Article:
When I was pregnant with my first child I was enamored of the idea of using a midwife. I hired a seasoned professional named Lorna. But my son was breech and arrived via a scheduled C-section, so Lorna was replaced by an anesthesiologist, a surgeon, and a floating sea of faceless, masked nurses. I was disappointed that our preparations had been for nothing. Until I awoke one morning, groggy from morphine, to hear her arguing in the hallway with the pediatrician. She was refusing to let him give my son a shot that we hadn’t discussed.
Terminal prepositions. Are they acceptable, or is the “rule” against ending a sentence with a preposition outdated? A Merriam-Webster editor clears up the confusion.
Write about what’s really happening with you, not the polished version of what you wish were the truth. How do you know what that is?
Story is everything! Begin your blog, article, newsletter, whatever you’re writing, with a personal story. Watch this short video to find out why.
In my last class on “Crafting an Inspirational Blog” I asked how many of the participants read their writing out loud as part of the editing process.
The answer? None.
Am I the only one who stands at the head of my dining room table and delivers my prose to an imaginary crowd of fans? I’m kidding– I don’t do that. But I do read a finished piece aloud before I send it into the world and you should too.
Words to avoid in your writing:
SO: used as an intensifier, “so” can often have the opposite effect, making your adjectives less punchy. So, don’t strive to be so clever. Just be clever.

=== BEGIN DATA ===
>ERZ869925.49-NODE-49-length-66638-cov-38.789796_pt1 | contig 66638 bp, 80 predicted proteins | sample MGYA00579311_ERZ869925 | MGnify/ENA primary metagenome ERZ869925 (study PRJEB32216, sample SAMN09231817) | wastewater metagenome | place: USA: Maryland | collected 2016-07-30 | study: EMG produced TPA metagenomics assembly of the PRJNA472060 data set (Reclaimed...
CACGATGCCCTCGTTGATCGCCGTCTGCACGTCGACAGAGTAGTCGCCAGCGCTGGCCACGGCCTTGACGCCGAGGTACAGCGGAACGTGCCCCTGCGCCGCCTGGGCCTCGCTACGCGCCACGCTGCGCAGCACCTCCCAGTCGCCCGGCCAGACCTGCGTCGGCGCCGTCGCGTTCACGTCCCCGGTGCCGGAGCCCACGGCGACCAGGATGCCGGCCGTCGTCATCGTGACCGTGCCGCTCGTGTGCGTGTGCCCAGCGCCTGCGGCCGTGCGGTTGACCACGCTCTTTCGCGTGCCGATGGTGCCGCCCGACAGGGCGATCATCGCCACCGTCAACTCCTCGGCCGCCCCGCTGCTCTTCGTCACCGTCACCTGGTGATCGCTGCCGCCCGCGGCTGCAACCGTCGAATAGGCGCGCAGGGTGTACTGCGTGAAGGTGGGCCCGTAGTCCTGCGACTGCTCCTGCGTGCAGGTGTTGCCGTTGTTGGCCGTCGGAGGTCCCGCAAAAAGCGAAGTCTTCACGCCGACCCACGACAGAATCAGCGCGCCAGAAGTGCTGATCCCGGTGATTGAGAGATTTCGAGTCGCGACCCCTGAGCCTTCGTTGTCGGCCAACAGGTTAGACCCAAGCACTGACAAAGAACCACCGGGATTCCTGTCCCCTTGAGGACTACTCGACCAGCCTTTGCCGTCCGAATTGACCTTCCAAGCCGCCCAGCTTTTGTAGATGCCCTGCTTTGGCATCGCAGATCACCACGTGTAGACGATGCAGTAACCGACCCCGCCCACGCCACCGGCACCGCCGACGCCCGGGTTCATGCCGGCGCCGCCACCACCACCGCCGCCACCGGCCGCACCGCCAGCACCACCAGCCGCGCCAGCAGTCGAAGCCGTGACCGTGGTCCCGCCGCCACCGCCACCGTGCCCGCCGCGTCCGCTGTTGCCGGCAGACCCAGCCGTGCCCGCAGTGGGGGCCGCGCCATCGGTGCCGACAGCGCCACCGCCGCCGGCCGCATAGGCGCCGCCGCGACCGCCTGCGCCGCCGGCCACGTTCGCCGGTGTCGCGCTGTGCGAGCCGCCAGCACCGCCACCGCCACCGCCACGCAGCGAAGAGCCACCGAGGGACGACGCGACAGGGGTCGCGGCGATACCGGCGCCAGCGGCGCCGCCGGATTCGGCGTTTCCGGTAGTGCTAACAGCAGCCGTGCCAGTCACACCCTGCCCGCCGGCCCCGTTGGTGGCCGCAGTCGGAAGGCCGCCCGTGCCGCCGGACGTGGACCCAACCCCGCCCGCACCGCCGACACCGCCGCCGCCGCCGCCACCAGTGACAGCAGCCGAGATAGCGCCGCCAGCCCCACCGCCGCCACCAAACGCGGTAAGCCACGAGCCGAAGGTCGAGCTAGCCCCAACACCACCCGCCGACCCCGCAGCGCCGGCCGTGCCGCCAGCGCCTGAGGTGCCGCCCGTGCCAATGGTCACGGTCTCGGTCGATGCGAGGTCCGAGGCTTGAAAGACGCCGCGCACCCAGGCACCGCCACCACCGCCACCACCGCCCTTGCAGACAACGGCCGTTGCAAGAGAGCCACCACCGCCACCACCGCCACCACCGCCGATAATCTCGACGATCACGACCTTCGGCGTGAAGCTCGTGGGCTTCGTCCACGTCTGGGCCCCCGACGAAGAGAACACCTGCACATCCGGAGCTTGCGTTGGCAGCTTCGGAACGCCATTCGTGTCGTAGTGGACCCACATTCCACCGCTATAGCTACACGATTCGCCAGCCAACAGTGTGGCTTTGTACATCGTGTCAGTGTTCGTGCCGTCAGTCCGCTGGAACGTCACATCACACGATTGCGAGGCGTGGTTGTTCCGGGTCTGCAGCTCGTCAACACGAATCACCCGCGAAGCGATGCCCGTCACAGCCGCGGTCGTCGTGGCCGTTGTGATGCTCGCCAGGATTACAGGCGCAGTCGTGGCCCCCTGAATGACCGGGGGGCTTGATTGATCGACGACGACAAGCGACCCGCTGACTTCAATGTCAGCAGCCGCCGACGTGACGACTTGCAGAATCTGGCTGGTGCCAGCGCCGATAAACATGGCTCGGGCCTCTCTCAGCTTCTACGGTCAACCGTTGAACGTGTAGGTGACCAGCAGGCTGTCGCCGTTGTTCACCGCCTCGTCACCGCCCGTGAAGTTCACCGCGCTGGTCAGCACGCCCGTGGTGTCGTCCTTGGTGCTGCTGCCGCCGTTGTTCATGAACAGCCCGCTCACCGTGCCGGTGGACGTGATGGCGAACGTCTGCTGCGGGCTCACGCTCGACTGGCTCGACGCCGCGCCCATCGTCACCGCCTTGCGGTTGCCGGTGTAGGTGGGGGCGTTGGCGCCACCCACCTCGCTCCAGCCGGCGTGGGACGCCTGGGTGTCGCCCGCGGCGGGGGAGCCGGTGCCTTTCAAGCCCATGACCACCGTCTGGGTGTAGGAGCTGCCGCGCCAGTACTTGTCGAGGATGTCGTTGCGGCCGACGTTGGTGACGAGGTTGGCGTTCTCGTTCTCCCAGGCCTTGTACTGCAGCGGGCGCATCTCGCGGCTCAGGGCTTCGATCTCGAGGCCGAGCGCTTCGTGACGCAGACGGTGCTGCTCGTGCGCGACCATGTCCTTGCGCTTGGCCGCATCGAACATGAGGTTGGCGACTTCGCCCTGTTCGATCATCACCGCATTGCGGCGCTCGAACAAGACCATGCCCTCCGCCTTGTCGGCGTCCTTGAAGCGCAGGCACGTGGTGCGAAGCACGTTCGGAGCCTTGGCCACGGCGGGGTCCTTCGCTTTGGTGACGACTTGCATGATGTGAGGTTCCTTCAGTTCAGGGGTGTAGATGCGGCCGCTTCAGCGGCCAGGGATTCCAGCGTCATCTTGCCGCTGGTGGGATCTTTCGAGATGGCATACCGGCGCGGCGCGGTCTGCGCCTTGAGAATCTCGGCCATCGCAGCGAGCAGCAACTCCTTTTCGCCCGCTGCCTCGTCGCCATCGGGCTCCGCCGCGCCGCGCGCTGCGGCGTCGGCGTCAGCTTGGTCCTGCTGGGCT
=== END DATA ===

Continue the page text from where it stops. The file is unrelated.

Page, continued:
VERY: should be used very, very sparingly. In fact, see if you can give it the week off in your writing. It’s very tired of holding up words that are strong enough to support themselves.
It was a summer day in 1977; I was watching “Days of Our Lives” with my mom while she folded laundry. The announcer broke in. “Elvis is dead,” he said, and my mom cried. I was too young to follow politics, and two years later, I would barely register the upheaval in Iran, but in my world, Elvis Presley reigned supreme. So I cried too.
This week I went to a Meet-up event for writers– something that’s been on my to-do list for ages. There were seven of us at the Village Tap in Roscoe Village. We sat on the back patio with a noisy crowd of Cub fans. Above us a section of the cloth roof was rolled back like the lid of a sardine can, showing us a sliver of sky. We took turns posing questions to one another and shouting our answers down the length of the picnic table.
This week’s writing tip comes in the form of a quiz! I memorized the following group of words as a chant in 7th grade English class (thank you Ms. Merkel) and they’ve stuck in my head ever since. What is this group of words called, and what is their job?
Use definite, specific, concrete language!
The surest way to arouse and hold the reader’s attention is by being specific. The greatest writers–Homer, Dante, Shakespeare–are effective largely because they deal in particulars and report the details that matter. Their words call up pictures.